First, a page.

The secretary-general says he is now considering the report and will then pass it on to Guinea's military government, the African Union, the Economic Community of West African States, and the U.N. Security Council.
The three-member commission spent ten days in Conakry hearing testimony from security officials and opposition demonstrators who were at the national stadium September 28.
Local human rights groups say dozens of women were raped and at least 157 people were killed demonstrating against the expected candidacy of military ruler Captain Moussa Dadis Camara. His government says 57 people died, most in the crush of people fleeing the stadium.
Now that the U.N. commission has finished its report, human rights leaders in Guinea say the international community must hold accountable those responsible for the violence.
Tierno Madjou Sow is president of Guinea's Human Rights Organization. He says the military government has committed crimes against humanity to be brought before the International Criminal Court.
Sow says he is certain the violence of September 28 was organized because many civilian and public security officials have testified about how it was pre-planned. Sow says you can see how it was premeditated in the way it was carried out, in the way that protesters were allowed to enter the stadium, then all of the doors were closed.
Aliou Barry heads Guinea's national observer group on human rights.
Barry says what is important is that there is a phenomena of impunity in Guinea that does not punish people responsible for human rights violations. People who torture live together with their victims. Since September 28, Barry says no one has been arrested. And victims are afraid, especially women who have given testimony about being raped.
In addition to the U.N. investigation, Guinea's military government has its own inquiry. That commission's president, Sirman Kouyate, says the group has already heard testimony from opposition leaders, civil society leaders, and security chiefs.
Kouyate says the commission of inquiry's sub-committees have now begun their work on the ground to investigate what happened.
But the commission raised questions this week when the head of its sub-committee investigating rape said there were no confirmed cases of sexual assault reported at the Donka National Hospital.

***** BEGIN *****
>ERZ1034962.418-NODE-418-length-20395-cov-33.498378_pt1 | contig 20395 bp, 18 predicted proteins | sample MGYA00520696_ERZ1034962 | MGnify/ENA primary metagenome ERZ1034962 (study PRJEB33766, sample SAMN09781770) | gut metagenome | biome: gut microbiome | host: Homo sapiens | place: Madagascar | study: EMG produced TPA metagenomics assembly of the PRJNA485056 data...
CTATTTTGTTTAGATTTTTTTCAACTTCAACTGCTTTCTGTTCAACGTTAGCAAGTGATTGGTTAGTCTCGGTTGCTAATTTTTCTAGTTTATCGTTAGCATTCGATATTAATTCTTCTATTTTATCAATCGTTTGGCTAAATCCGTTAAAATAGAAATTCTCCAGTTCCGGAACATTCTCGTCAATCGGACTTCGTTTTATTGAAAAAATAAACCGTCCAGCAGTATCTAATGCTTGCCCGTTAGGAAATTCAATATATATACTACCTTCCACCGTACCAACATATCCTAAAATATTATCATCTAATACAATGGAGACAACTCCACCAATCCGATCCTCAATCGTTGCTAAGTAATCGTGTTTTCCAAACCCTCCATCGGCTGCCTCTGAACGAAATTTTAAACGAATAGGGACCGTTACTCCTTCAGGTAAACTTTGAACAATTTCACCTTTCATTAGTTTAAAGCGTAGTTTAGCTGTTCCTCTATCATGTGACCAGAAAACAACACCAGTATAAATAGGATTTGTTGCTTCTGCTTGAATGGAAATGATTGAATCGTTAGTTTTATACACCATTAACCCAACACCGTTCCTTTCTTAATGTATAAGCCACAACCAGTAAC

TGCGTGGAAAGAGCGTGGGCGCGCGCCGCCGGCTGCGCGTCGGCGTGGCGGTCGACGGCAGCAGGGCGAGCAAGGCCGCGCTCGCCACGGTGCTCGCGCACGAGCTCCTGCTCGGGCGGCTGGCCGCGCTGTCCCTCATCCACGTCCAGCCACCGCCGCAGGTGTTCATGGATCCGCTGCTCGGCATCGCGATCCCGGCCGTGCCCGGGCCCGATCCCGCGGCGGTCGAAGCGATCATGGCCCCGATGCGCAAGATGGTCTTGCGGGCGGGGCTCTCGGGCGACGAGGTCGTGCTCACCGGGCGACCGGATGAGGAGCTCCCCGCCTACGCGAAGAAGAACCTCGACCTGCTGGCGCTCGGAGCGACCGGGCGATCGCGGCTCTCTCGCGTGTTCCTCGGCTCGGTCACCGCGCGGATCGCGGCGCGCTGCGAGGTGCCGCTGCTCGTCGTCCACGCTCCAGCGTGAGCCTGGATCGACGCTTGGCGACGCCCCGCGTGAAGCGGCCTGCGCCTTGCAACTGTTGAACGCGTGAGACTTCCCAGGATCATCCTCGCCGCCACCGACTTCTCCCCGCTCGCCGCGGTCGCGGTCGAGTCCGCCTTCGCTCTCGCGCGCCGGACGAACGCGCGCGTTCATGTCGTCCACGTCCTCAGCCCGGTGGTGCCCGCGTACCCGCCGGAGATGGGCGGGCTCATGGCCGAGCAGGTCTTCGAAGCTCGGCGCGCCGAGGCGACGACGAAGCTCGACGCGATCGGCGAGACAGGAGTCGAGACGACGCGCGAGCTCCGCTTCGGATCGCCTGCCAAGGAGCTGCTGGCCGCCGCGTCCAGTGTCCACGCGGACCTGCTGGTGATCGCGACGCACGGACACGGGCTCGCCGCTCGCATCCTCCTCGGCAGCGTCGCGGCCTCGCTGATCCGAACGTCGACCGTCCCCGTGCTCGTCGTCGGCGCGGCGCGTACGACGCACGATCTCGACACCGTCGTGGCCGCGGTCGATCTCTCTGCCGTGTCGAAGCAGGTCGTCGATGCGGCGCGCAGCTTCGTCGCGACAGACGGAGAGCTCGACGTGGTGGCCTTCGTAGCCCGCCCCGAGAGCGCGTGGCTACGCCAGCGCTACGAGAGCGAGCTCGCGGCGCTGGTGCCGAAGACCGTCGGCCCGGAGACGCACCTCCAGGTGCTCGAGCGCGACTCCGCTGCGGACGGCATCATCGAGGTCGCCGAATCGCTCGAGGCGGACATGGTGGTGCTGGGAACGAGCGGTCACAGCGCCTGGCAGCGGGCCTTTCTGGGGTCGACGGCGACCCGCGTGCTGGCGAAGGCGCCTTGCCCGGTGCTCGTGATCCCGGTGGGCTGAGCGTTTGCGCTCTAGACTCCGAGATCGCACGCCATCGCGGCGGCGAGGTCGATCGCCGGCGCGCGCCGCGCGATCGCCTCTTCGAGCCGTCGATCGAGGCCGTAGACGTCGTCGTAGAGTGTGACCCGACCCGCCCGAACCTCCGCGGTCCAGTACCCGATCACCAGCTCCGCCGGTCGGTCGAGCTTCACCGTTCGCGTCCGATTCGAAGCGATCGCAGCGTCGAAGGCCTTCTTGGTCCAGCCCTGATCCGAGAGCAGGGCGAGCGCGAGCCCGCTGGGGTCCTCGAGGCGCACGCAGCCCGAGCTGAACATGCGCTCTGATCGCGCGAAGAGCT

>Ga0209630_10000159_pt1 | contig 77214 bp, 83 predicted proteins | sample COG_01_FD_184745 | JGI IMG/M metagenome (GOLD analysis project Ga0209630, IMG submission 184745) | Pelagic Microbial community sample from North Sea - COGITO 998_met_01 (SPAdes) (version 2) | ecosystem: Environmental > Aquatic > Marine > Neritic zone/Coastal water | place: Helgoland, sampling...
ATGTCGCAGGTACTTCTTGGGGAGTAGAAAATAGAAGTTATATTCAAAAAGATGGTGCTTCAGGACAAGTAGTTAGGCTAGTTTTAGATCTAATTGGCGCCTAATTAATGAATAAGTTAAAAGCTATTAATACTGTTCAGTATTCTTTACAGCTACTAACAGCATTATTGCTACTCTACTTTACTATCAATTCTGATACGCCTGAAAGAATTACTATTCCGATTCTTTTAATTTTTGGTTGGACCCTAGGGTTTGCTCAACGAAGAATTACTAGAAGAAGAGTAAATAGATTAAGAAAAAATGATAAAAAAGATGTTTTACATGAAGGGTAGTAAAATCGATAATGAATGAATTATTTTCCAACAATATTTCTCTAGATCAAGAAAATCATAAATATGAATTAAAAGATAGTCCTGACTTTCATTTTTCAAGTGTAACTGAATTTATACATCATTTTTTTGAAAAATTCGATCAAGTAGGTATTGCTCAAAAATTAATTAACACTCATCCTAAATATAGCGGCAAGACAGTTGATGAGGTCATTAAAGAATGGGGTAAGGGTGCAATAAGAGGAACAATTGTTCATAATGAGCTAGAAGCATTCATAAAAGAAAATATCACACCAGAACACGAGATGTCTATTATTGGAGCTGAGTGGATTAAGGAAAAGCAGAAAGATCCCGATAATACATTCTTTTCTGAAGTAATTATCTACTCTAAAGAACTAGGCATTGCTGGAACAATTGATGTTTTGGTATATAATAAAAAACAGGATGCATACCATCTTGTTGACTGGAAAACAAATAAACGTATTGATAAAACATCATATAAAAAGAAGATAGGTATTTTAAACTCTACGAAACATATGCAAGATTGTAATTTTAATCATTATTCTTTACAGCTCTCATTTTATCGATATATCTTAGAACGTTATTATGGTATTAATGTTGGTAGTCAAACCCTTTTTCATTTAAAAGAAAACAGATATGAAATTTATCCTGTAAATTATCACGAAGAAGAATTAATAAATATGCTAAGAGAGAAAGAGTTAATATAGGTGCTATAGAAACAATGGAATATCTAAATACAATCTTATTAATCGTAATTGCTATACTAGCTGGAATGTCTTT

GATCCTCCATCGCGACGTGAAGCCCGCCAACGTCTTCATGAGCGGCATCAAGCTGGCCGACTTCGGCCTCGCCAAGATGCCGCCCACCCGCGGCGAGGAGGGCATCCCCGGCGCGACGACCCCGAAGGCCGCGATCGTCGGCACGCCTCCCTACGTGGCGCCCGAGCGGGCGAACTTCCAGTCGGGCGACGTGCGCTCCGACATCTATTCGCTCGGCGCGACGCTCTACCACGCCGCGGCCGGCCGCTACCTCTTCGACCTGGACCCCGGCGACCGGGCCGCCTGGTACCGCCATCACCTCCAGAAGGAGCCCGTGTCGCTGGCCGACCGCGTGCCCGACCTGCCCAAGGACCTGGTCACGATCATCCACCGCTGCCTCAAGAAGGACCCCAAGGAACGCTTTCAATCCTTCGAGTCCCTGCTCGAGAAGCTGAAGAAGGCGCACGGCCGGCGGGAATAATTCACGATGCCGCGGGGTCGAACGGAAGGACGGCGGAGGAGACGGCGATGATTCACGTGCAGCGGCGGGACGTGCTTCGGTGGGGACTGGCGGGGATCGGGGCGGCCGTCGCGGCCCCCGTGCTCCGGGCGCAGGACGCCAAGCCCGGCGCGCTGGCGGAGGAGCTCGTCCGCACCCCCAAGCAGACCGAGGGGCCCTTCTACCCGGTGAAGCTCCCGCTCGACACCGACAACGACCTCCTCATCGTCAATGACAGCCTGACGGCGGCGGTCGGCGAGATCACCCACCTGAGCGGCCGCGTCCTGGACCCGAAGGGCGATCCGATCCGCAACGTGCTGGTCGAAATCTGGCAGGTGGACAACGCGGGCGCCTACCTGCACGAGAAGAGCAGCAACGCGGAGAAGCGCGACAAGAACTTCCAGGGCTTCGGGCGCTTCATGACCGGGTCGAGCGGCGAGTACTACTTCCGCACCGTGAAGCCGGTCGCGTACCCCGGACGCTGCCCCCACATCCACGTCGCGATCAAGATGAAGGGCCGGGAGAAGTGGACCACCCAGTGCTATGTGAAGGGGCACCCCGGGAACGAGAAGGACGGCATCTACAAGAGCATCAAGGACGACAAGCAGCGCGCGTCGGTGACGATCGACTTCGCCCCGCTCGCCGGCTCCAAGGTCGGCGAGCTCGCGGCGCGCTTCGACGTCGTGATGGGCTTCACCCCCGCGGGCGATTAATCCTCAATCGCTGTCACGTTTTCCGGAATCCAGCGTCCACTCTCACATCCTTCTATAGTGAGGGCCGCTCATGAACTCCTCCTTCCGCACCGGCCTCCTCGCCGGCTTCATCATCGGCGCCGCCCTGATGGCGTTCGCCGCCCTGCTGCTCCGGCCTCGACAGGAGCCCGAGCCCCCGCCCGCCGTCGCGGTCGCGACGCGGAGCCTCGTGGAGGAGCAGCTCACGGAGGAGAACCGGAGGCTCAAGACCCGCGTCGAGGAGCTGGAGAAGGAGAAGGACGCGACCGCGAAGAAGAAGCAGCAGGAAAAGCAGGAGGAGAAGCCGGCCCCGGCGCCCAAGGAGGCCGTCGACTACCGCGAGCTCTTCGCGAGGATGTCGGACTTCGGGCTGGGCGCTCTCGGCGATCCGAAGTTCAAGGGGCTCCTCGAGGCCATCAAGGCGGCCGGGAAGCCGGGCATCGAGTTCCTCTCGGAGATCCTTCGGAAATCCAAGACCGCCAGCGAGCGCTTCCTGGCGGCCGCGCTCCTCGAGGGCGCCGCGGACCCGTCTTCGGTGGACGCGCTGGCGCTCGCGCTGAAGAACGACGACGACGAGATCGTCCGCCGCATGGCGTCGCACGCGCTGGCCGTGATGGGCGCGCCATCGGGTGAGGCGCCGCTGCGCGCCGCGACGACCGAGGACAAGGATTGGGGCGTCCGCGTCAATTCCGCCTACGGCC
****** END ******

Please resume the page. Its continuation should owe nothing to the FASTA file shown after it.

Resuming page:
Because she says most of the women who claim to have been raped waited more than one month to seek medical treatment, subcommittee chair Pierrette Tolno says the commission now concludes there were no confirmed cases of rape relating to September's violence.
Corinne Dufka heads the West Africa office for Human Rights Watch.
"There were a number of women who actually did seek medical treatment according to doctors who I interviewed at Danka Hospital. They said they treated three or four women for splinters, for hemorrhages secondary to being raped with sticks or guns or other objects. So women did get treated in the hospital," said Dufka.
Human Rights Watch Thursday released the most comprehensive report to date on the September 28 killing. It says the violence was an organized, premeditated operation by members of the presidential guard, gendarmes, police, and civilian militia.
Captain Camara blames the violence on both his political opponents and what he calls "uncontrollable elements" of the military.
The former head of the presidential guard says he shot Captain Camara in the head two week ago because the captain was trying to blame him for the September violence. In an interview with French radio, Lieutenant Aboubacar Diakite says he will not turn himself in because he believes he will be killed to cover-up what happened September 28.
Captain Camara is recovering in a Moroccan military hospital. There has been little news about his condition and no official word on when he might return to Guinea.